The NOGUES Line
The NOGUES Line
In July 1938, the FIGARO newspaper reported in a dispatch that mail from the Levant was stamped with stamps celebrating the 10th anniversary of the Aéropostale Marseille-Beirut air route. As a matter of fact, Lebanon post office issued on the 15th of July a stamp (Fig.1) and a souvenir sheet (Fig.2) celebrating this Aéropostale flight. The stamp depicts a CAMS-53, seaplane flying over Beirut and the figure of Nogues.
Nogues was the architect of the France – Indochina route. Each step had been thoroughly studied taking into account all different aspects such as the characteristics of each aircraft, its autonomy, the refueling centers, regional weather conditions and the diplomatic obstacles presented by flying over some of the countries concerned. In order to overcome these different variants, it was necessary to change aircraft at certain stopover.
On 17 January 1931 Nogues took off from Marseille aboard a seaplane, a CAMS 53, made a stop in Tripoli-Lebanon, changed his aircraft to a Farman 300 then took off for Karachi. New change of aircraft, a Fokker VII, before heading to Saigon, all in 12 days! Which was a record that time.
Fig.3-4: FFC Signed by Nogues, heading to Saigon. Advertising envelope with flight schedules.
Fig.5-6: First flight cover heading to Bagdad (first stage of the route towards Indochina), signed Camoin, an Air-Orient active pilot stationed in Damascus. The cover is an old advertising envelope ‘recycled’ which explains the difference in flight schedule with the previous Nogues signed envelope.
Following this first flight trip, a weekly service is scheduled between Marseille and Saigon. Connection between these two cities took ten days and a half of flight with seventeen stops: Marseille – Naples – Athens – Beirut (where the passengers were invited to board off and continue by land to Damascus) – Damascus – Baghdad-Bassorah-Bouchir-Jask-Karachi-Jodhpur-Allahabad-Calcutta-Akyab-Rangoon-Bangkok-Saigon.
Fig.7: Advertising sheet for Air-Orient or the longest aero-maritime line of the world. This 12,000-kilometer flight took 10 days, and crossed 8 rivers, 11 seas, 13 mountain chains and 3 deserts.
Fig8: Postcard depicting the Mediterranean portion of this route to the East.The Marseille-Beirut section was operating like clockwork
February 4, 1931, Nogues returned back to France, after achieving his goal: linking France with its colony Indochina but he was already thinking of the extension of the line towards China and why not Japan! In 1938, the prolongation of the Nogues route is obtained by adding the following stops: Saigon Tourane-Hanoi-Hong-Kong. Unfortunately Maurice Nogues will find death on a trip back from Indochina, January 15, 1934 when his plane a Dewoitine 332, the Emerald, crashed in the Morvan, en route to Le Bourget (Fig 9)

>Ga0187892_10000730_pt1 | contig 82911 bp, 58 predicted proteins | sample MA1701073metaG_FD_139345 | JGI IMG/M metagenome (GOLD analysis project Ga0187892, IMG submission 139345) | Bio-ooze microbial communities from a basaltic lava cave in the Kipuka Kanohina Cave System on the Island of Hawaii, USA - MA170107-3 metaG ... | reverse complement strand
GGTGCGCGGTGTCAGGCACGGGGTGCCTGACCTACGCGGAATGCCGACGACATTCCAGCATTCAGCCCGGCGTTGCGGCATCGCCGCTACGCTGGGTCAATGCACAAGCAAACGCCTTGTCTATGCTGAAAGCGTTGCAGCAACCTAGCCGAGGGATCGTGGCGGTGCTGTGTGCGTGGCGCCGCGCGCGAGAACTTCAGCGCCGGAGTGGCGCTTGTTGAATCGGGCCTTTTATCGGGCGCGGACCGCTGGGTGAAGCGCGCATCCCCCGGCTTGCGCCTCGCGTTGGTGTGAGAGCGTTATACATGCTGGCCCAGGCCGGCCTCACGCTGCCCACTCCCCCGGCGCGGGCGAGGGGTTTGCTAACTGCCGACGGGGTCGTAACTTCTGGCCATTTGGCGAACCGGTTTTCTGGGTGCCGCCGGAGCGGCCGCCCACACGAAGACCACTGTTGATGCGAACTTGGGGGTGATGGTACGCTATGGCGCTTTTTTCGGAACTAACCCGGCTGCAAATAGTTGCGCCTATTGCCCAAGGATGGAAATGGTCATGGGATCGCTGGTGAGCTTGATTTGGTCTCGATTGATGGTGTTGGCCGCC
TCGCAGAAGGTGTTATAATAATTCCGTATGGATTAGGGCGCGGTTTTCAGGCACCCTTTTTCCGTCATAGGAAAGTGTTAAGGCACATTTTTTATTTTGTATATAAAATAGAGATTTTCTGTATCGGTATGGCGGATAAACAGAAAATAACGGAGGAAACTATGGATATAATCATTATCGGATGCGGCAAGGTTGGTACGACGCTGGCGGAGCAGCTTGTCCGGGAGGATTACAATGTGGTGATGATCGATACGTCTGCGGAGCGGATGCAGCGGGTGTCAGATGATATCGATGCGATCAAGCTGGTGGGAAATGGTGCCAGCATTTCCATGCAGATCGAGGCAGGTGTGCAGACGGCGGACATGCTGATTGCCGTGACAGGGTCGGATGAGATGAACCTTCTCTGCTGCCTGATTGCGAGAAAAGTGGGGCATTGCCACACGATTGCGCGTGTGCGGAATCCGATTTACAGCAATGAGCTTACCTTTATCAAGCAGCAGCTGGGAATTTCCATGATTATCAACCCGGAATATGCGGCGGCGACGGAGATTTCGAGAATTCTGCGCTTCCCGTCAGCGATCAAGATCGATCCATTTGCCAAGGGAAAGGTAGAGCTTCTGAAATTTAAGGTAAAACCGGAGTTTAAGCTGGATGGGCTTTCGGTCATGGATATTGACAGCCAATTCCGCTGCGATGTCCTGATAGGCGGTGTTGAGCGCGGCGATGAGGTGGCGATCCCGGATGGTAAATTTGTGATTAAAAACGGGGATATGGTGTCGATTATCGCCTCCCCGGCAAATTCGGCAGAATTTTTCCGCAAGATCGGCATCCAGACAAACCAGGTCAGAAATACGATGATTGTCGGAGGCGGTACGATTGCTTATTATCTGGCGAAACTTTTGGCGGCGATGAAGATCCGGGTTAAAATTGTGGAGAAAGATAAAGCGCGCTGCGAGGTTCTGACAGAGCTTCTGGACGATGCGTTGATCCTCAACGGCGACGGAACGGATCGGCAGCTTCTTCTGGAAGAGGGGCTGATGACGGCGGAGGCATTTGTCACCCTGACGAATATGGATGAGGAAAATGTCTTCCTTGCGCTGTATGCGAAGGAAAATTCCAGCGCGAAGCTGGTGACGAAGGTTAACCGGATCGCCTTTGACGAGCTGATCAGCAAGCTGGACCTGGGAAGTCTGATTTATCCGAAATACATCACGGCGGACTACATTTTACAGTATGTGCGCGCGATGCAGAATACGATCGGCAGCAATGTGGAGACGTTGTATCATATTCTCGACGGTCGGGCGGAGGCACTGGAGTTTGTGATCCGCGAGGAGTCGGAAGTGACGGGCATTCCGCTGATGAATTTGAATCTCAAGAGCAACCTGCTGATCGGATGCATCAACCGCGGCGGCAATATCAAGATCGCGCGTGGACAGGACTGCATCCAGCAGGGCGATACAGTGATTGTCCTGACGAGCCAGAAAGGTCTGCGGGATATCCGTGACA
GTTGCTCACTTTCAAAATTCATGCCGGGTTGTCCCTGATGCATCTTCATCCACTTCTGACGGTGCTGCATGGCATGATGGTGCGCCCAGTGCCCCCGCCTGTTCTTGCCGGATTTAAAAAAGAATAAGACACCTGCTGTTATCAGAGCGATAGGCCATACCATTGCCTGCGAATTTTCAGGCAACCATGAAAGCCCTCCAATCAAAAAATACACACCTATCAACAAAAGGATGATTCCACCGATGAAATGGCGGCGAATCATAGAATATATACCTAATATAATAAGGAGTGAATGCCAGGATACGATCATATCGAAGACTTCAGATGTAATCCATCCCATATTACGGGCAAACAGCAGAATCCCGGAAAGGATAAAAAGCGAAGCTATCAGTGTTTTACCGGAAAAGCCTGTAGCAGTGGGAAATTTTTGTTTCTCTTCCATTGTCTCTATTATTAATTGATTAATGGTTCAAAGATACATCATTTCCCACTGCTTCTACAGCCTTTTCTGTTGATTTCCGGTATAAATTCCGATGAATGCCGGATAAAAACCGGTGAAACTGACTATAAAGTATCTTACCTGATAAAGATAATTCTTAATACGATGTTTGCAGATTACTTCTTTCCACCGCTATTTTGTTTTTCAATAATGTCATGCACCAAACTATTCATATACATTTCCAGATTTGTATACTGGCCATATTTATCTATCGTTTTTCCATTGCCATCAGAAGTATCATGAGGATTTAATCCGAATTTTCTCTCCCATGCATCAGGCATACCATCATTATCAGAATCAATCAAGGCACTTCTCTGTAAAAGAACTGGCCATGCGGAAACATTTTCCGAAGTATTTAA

Fig.9 Nogues aircrash due to bad weather
As a reminder, Nogues in 1927 was the head Director of Air Union-Orient lines, AULO Company, specialized in air travel to the East. In order to ensure a full covered air connection between France and the Far East, the AULO merged with Air Asia on July 8, 1930, to give birth to Air Orient, whose logo is the hippocampus. Air Orient in turn will be one of five French companies to merge in October 1933 to form Air France. Air France will keep the hippocampus as its emblem.
This winged seahorse is a representative of
1- Pegasus, the winged horse of Greek legend who roamed the skies of the Mediterranean;
2 – The tail of the Dragon of Annam, recognizable by its forked end. This “hindquarters” recalls the existence of Air Orient Company for which the emblem was created at the end of the year 1931.
Winged seahorse cancel apposed in Air-Orient office – 2 rue Marbeuf -Paris
Fig 10-11-12: Different commercial covers with successive Airline headings in chronological order: Air Union Ligne d’Orient, Air-Orient and finally Air France. The last cover is an old Air-Union cover updated to become an Air France cover. Nevertheless the hippocampus on the back flap still shows AO letters standing for Air Orient in place of AF letters standing for Air France.
After browsing over 50 covers posted in Beirut on July 19, 1938, and on July 20, 1938 in Tripoli we noticed a lozenge shaped cancel commemorating the tenth anniversary of Beirut –Marseille connection was affixed on the mail using the Nogues route to Europe.
Tripoli had replaced Beirut in early 1936 as a stopover. We can therefore conclude with few hesitation that this commemorative stamp was affixed in Tripoli on 20/07/38 by Air France office when the mail was handed over. Did Air France chartered a special flight for the occasion? We have no information on this subject in literature. Anyway this levantine initiative had surprised the metropolis and this tribute to Maurice Nogues, also known as the “Oriental Mermoz “, deserved to be emphasized. France will only issue in 1951 a stamp for this great pioneer who established new routes to the Far East.
Fig.13-14-15: Various cancels of Beirut post offices (19/07/38) but a unique commemorative cancel, identical to that found on the letters stamped in Tripoli as of 07/20/38 (Fig.16-17)
This strengthens the hypothesis that this commemorative stamp has been affixed in Tripoli
Fig.20: Letter postmarked in Beirut on 19/07/38 specifying the air ride to borrow: Tripoli-Marseille.
Fig.21: Souvenir sheet apposed on huge cover heading to Air France head office in Paris. Beyrouth cancel dated 19/07/38 associated with the commemorative cancel
Fig.22: Letter postmarked in Beirut on 07/30/38 with the Nogues souvenir sheet, specifying once again the air ride to borrow but having no commemorative stamp. This stamp was probably used one day.
Fig.23: Letter having escaped to the commemorative stamp, and yet after consideration she borrowed the same postal route. The reason is resumed in the text included in the mail.